Bransgore 100-homes plan deferred by New Forest District Council over flooding fears
DIRE warnings that future residents could be subjected to a “watery grave” prompted New Forest district councillors to put off a decision on a 100-home development in Bransgore.
The scheme for land south of Derritt Lane was vehemently opposed by Bransgore and Sopley parish councils, plus more than 140 objectors.
They have claimed it would lead to flooding misery for future residents, neighbours and downstream communities in Sopley, Winkton and Ripley.
During a meeting of New Forest District Council’s planning committee on Wednesday, Cllr David Hawkins declared: “I cannot commit the residents of this area to a watery grave – you just do not build on flood plains.”
Plans for the site, which include 30 affordable homes along with wildflower meadows, a pond and a children’s play area, were drawn up by applicants Wyatt Homes.
Speaking on behalf of the developers, Nick Guildford pointed out the scheme was not opposed by any “professional, technical consultees” and was supported by Hampshire County Council as the lead authority on flooding issues.
He said: “Rather than an afterthought, the design process began with a comprehensive and innovative surface water drainage strategy, which the development has been designed around.”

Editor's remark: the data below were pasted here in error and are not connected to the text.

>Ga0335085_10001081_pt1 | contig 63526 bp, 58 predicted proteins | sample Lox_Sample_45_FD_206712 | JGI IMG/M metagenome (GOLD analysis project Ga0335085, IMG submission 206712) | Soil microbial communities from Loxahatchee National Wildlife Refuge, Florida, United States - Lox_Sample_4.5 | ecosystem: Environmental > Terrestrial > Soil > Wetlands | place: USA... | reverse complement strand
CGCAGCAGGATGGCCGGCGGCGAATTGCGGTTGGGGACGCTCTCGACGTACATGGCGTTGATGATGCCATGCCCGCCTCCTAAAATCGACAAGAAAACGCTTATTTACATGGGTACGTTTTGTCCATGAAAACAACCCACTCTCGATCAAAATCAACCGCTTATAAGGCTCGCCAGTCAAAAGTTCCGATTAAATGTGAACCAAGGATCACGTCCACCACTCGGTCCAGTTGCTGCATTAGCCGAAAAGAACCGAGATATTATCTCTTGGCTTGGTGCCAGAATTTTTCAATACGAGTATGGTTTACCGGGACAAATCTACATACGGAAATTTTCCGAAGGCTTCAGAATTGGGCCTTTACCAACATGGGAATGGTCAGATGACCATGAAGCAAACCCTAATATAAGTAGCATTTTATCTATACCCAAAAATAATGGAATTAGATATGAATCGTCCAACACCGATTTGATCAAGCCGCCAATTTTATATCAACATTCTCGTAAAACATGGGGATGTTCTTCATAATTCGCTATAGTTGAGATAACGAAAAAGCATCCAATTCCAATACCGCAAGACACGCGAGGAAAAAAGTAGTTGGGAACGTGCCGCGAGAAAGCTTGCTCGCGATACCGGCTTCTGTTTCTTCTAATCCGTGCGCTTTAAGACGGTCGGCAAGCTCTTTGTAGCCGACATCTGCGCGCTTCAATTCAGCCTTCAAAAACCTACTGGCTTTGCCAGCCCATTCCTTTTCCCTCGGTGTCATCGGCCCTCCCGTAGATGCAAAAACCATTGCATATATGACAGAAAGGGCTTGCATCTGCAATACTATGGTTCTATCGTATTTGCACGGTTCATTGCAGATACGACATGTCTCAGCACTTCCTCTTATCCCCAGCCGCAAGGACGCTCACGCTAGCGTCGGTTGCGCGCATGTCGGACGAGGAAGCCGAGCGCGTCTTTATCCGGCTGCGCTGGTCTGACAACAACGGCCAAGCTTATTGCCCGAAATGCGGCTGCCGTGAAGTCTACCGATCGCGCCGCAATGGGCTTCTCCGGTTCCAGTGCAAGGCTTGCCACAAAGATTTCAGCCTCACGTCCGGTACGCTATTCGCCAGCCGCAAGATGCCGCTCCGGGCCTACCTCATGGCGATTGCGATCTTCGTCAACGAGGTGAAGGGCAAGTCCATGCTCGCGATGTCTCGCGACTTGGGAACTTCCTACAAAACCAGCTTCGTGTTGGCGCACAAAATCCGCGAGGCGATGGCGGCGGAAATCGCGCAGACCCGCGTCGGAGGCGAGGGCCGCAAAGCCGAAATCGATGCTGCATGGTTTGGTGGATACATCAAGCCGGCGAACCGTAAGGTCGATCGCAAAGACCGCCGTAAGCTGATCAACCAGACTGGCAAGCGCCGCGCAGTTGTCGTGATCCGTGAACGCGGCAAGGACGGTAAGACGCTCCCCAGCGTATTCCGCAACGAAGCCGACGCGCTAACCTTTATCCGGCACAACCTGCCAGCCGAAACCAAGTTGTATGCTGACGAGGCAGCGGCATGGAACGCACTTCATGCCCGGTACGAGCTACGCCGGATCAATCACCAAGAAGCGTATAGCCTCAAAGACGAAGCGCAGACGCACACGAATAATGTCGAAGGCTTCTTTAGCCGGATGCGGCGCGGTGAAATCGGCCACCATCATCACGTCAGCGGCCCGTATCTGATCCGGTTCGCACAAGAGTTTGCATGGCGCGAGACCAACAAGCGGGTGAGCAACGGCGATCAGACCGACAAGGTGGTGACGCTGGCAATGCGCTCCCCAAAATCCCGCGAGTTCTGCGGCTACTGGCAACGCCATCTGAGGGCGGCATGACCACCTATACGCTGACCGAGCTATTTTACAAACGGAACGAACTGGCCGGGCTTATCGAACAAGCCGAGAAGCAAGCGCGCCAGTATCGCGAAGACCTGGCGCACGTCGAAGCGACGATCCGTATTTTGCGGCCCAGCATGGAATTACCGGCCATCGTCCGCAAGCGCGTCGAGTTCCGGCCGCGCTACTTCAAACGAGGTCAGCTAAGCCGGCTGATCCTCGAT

The site was included in NFDC’s Local Plan, which governs construction outside the national park until 2036, and is earmarked for up to 100 homes.
The current scheme proposes 70 two, three, four and five-bedroom open market homes and 30 affordable flats and houses.
Local resident Graham Hacker criticised the location of the proposed play park and treatment of footpaths leading to the site.
“Having secured an unsuitable site on a flood plain we are now working towards a whole series of compromises to make this commercially viable,” he said.
Also objecting, Philip Emmel from Sopley said: “We are downstream – the traffic, the flood water, the sewage all flow down to us.”
However, NFDC head of planning Claire Upton-Brown warned Wyatt Homes could not be held responsible for existing flooding issues.
“It not reasonable for a developer to be expected to resolve existing problems that are unrelated to a development,” she said.
Debating the application, Cllr Sue Bennison commended the way affordable housing was distributed throughout the site, adding she liked the scheme’s design.
Cllr Anne Sevier told the meeting: “Great efforts have obviously been made to take into account all the issues.”
However, Cllr Malcolm Wade said while the scheme had many positives he could not support it.
“If that area is flooding now and we have climate change, it will bring in massive amounts of extra precipitation,” he argued.
Cllr Barry Rickman applauded plans for 30% affordable housing but had similar concerns.
“This morning I have been wondering whether we are talking about the design of a marina rather than a housing estate – I cannot support it,” he said.
Cllr Ann Bellows said she was unconvinced by the mitigation against flooding and envisaged houses “surrounded by a moat of water”.
A proposal to grant permission by Cllr Bennison was not supported by the committee, so members agreed to defer a decision to allow for further detail of flooding prevention measures to be examined.